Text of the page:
Why Gingrich won -- Why Romney lost

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COLUMBIA, SC -- They won't say it publicly -- they don't want to appear churlish or disrespectful on a night they took a serious beating -- but it's no exaggeration to say that even after losing the South Carolina primary to Newt Gingrich, members of Mitt Romney's circle find it absurd -- almost crazy -- that the former House speaker has even a ghost of a chance of becoming the Republican Party's presidential nominee.

In their view, Gingrich has barely run a campaign.  As they see it, Team Gingrich doesn't have the money, professionalism, brains, or organization of the Romney campaign.  They see the former Speaker as somewhat unstable and vulnerable to continued attack on issues of ethics and morals.  And most of all, they see Gingrich as a candidate who owes his very existence to the never-ending series of Republican debates -- and not much more.

From Romney's perspective, the situation is almost like the Saturday Night Live skit from 1988 in which another Massachusetts governor, Michael Dukakis, stood onstage at a debate with a bumbling George H.W. Bush, looked at the camera and said, "I can't believe I'm losing to this guy."

But they are -- at least for now.  Gingrich's defeat of Romney in South Carolina Saturday was absolutely dominating.  Just a week ago, Romney had a solid lead over Gingrich in the polls.  On Saturday night, he lost to Gingrich by 12 points -- a huge and disastrous swing. Gingrich won 44 of South Carolina's 46 counties.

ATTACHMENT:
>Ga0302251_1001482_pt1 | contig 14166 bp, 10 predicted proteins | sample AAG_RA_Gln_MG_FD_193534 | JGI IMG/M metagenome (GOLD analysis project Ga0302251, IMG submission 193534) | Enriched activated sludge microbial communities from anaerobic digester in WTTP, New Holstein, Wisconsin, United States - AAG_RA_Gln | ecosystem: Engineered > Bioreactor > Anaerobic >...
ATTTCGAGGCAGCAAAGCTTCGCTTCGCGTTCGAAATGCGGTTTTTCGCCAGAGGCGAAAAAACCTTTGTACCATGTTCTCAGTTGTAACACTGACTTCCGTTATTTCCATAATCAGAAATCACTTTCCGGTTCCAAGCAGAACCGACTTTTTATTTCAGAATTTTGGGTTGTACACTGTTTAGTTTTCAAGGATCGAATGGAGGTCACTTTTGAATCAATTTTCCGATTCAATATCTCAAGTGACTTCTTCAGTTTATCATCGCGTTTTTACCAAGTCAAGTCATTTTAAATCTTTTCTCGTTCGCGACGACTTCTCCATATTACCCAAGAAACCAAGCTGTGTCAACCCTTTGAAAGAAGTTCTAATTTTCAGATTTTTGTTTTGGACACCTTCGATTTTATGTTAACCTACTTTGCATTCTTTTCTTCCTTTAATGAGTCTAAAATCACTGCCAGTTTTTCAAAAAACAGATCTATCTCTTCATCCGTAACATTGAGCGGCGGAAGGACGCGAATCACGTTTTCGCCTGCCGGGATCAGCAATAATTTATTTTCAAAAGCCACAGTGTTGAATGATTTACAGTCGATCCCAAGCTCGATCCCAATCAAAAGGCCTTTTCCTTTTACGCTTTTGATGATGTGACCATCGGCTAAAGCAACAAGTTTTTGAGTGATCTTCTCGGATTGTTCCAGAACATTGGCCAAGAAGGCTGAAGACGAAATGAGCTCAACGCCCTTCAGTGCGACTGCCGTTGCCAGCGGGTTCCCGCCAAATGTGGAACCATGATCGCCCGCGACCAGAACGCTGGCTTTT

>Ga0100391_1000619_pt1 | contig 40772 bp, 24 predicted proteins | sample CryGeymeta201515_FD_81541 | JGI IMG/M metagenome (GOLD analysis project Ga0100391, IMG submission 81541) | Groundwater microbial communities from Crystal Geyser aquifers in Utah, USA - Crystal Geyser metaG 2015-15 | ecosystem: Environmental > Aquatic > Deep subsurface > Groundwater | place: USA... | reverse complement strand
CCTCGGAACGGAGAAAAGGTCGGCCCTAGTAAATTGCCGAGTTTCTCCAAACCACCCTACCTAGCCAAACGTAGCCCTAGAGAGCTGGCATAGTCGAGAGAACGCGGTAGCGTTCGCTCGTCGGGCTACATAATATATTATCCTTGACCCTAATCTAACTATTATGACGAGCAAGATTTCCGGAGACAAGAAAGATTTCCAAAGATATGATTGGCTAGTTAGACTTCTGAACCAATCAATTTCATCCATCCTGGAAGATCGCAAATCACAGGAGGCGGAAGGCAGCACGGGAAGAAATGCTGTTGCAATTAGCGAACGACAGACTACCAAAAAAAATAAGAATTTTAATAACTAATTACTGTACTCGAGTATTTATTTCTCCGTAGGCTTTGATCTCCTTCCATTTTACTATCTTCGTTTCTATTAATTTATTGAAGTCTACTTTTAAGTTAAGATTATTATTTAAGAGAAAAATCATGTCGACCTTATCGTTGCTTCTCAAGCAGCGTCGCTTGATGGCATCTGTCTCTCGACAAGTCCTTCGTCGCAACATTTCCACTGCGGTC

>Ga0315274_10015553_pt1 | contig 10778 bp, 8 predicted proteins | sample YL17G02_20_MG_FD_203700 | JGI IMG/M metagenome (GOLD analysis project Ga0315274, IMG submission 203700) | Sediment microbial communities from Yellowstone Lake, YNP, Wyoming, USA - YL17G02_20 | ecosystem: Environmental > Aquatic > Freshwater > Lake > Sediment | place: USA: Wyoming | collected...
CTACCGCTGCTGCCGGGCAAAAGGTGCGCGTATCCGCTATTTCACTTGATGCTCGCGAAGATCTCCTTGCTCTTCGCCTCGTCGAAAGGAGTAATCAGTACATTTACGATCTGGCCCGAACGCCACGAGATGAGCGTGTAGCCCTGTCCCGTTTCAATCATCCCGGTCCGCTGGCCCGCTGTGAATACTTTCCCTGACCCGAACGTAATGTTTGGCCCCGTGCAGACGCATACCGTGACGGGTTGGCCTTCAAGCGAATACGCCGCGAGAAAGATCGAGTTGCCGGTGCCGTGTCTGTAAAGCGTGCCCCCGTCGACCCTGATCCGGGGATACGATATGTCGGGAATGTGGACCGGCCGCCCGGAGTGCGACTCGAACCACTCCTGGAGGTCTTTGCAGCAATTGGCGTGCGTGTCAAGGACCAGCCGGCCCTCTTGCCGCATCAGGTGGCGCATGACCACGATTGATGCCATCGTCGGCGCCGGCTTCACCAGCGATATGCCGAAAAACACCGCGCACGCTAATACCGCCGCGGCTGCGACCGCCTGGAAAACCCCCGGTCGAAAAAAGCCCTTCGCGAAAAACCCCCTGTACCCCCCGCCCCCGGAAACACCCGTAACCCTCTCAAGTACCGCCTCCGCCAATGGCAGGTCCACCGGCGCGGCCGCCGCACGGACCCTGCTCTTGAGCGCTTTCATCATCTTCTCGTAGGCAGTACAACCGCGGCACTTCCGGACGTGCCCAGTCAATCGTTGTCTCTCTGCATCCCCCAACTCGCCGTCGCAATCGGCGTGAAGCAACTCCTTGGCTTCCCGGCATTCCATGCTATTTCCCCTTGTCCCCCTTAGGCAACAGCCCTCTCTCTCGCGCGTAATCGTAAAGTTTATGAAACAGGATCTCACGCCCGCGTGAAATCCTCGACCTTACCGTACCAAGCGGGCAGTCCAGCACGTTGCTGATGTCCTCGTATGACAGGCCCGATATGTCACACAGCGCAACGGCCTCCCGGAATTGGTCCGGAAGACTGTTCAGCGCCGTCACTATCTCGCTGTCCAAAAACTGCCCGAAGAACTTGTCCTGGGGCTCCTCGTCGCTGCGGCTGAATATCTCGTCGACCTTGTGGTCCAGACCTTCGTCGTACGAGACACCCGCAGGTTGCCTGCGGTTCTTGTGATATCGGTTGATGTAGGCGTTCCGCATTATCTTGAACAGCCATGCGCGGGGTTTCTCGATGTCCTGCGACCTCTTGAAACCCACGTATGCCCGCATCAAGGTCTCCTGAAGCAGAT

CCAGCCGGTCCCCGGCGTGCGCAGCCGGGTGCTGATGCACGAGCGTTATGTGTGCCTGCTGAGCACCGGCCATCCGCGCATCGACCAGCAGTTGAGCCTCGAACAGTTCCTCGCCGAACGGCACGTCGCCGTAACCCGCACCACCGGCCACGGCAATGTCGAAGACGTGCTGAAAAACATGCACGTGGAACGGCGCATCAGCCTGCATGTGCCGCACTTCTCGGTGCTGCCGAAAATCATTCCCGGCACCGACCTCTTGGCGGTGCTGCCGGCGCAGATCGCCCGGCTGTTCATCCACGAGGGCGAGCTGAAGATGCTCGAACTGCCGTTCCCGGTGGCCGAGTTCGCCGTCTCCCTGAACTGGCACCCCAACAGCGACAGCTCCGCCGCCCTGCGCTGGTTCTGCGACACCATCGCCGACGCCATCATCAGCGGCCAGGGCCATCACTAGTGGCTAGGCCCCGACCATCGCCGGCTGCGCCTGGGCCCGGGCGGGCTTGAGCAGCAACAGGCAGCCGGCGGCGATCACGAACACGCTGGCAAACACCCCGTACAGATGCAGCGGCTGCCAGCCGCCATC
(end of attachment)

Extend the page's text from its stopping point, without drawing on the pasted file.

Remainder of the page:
How did it happen?  For one thing, all the talk about Romney having a hugely superior ground organization turned out not to be true.  "They did not do the retail politics that a Santorum and a Gingrich have done over time," said Kevin Thomas, chairman of the Fairfield County Republican Party.  (Thomas was neutral in the race.)  "I think Newt's people, they had more on-the-ground staff, and they worked."  There were a lot of them, too; after Gingrich's strong showing in the debates, said Susan Meyers, Gingrich's media coordinator for the Southeast, "We have so many volunteers, our phones are melting right now."

Gingrich's campaign was also faster and more nimble than the Romney battleship. "There is a very strong contrast between the two campaign organizations," said Gingrich adviser (and former George W. Bush administration official) Kevin Kellems.  "In military terms, it's speed versus mass.  Newt Gingrich's operation, and Newt Gingrich as a man, has a great deal of speed -- intellectual speed, decisiveness.  The Romney campaign is much more about money and size, having hired half of Washington D.C.  And sometimes, speed beats mass."

It certainly did this time.  In the next few days, there will be plenty of analysis attributing Gingrich's victory to other factors: his commanding performances in debate, his next-door advantage in South Carolina, and Romney's now-traditional difficulties in the state.  But after all the talk of ground game and debate war, there's a simpler reason Gingrich won: On the stump, in town hall after town hall, across South Carolina, Gingrich has been a markedly better campaigner than Romney.

Romney stages perfect events.  For example, on the eve of the primary, Romney's rally in North Charleston was perfect from a production point of view: stage just right, big flags, big Romney signs, smooth introductions from South Carolina Gov. Nikki Haley and Virginia Gov. Bob McDonnell, all topped off by a showy entrance by Romney, who arrived in his big campaign bus that drove right into the room.